Assessing freeze injury to wheat
Wheat growers in western Nebraska are concerned about possible injury due to abnormally low temperatures that occurred several times over the past weekend. Winter wheat is in the late boot to early heading stage at the present time but has been subjected to a number of stressors this growing season. Dry planting conditions and continued drought have reduced crop tillering and vegetative growth, and scattered hail has occurred in a handful of wheat-growing regions. It is recommended that growers wait four to six days and then scout intensively to assess damage and reduction in yields.
Injury does not always occur at the low air temperatures. Instead, injury and reduction of yield is influenced by both duration of the low temperature and growth stage of the wheat. If the head is not fully exposed, it benefits from the microclimate in the wheat canopy, and temperatures there may not be as low as the air temperatures reported. Once the wheat is headed, it is subject to the air temperature and injury is more likely to be observed.
While the air temperature may drop for several hours, the actual microclimate of the crop may be several degrees warmer and create a “cushion” of protection to help moderate temperature swings.
Factors besides air temperature affecting the potential for damage include:
Crop condition — The current growth stage (not yet heading) and a fuller stand and dense canopy helps create a warmer microclimate.
Soil moisture — Generally, if the topsoil is moist, it helps mitigate against temperature changes. Several years ago, when there was a hard freeze in the Republican Valley in June, the cultivated corn with dry topsoil suffered significantly more damage than the non-cultivated corn.
Duration of the chill — Research indicates that temperatures would have to maintain freezing temperatures for more than two hours to damage wheat at its current growth stage.
The many factors influencing freeze injury to wheat — plant growth stage, plant moisture content and duration of exposure — often make it difficult to predict the extent of injury right after the freeze events. This is complicated further by differences in elevation and topography among wheat fields and between the fields and official weather stations across the state and even across a county. It is not unusual, for instance, for wheat growers to report markedly lower temperatures than are recorded at the nearest official weather station.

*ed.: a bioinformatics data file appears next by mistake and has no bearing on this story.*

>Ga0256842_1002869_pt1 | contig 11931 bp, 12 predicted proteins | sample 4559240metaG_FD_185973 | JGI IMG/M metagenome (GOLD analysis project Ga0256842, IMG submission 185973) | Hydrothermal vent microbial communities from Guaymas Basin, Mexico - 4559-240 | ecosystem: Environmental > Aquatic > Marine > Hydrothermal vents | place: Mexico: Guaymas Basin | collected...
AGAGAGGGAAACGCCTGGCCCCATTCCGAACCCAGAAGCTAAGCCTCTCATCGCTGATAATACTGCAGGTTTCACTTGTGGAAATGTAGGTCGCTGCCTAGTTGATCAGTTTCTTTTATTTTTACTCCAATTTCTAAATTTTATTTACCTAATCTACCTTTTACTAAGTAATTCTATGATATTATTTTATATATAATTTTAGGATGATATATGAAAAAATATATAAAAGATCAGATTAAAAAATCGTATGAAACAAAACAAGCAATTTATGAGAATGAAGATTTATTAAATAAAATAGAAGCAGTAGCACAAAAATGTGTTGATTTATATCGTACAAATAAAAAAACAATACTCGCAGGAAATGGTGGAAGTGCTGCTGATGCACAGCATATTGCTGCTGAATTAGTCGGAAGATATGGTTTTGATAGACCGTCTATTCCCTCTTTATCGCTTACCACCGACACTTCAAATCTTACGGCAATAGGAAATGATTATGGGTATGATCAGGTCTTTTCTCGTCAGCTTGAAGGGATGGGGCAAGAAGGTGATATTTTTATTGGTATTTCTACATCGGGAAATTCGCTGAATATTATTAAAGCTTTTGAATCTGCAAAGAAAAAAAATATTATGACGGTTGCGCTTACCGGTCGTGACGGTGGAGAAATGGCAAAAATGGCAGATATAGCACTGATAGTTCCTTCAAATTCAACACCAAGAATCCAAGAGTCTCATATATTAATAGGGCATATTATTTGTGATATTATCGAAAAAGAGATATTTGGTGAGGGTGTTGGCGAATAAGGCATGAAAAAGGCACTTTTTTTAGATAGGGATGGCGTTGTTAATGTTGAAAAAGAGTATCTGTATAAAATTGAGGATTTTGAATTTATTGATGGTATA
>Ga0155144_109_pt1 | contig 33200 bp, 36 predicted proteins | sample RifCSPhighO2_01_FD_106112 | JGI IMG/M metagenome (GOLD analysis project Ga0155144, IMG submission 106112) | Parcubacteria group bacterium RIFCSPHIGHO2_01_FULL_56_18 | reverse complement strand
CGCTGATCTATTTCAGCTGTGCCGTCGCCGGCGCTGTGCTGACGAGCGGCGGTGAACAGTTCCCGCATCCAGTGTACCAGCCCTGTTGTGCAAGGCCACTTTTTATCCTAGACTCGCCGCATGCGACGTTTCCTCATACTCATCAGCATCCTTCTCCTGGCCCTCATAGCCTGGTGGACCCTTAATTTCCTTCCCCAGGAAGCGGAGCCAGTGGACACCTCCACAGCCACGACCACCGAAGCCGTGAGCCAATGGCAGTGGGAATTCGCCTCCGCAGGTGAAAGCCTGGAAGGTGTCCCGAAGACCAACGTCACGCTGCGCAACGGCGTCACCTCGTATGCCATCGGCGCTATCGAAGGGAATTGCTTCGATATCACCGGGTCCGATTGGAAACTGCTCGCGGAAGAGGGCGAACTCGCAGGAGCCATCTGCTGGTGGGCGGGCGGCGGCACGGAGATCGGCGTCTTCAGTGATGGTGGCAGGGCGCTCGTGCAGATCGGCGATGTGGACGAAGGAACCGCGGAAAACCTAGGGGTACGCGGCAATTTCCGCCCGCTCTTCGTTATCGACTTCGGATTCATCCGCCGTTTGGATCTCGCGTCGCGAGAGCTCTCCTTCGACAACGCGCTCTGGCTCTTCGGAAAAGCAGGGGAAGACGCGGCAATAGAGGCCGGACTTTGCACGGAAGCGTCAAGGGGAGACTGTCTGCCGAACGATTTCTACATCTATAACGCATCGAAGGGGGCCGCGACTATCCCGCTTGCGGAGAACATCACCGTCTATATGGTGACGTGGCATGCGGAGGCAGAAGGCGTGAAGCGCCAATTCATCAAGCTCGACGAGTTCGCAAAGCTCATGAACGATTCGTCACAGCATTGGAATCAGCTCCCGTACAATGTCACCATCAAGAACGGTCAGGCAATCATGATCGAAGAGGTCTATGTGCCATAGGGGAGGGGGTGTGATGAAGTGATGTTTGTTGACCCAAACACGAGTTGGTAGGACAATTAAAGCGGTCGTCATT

Areas that may have been particularly susceptible to the temperatures are low field areas, thin stands and areas with dry soil.
To check for head damage, wait four to six warm days and then go out and collect stems from several places across the field. Split plant stems lengthwise with a sharp knife. A normal, uninjured head is bright yellow-green and turgid (firm), whereas freeze injury causes the head to become white or brown and water-soaked in appearance. This injury can occur even in plants that appear otherwise normal because the head is more sensitive to cold than other plant parts.
Stem growth stops immediately when the head is injured, but growth from later tillers may obscure damage. Partial injury at this stage may cause a mixture of normal tillers and late tillers and result in uneven maturity and some decrease in grain yield. It’s therefore also important to look at samples from primary and secondary tillers.
Freezing temperatures at this stage of development also can cause leaf injury, which is typically expressed as twisted leaves and a change in leaf color from dark green to light green or yellow. Leaf tips may become necrotic or “burned” by freezing temperatures a week or more after the freezing temperatures. Leaf injury alone does not usually result in significant yield losses, as new leaf and tiller growth resumes with warmer temperatures.
Injury to the lower stems in the form of discoloration, roughness, lesions, splitting, collapse of internodes and enlargement of nodes frequently occurs at the jointing stage and the following stages after freezing. Injured plants may break over at the affected areas of the lower stem so that one or two internodes are parallel to the soil surface.
Stem injury does not appear to seriously interfere with the ability of wheat plants to take up nutrients from the soil and translocate them to the developing grain. Lodging, or falling over, of plants is the most serious problem following stem injury. Wind or hard rain near maturity will easily lodge the plants, decreasing grain yield and slowing harvest. Sometimes we see stems that have ruptured during a freeze and the head turns white on the next hot dry day.
For more information visit https://cropwatch.unl.edu/assessing-freeze-injury-wheat.
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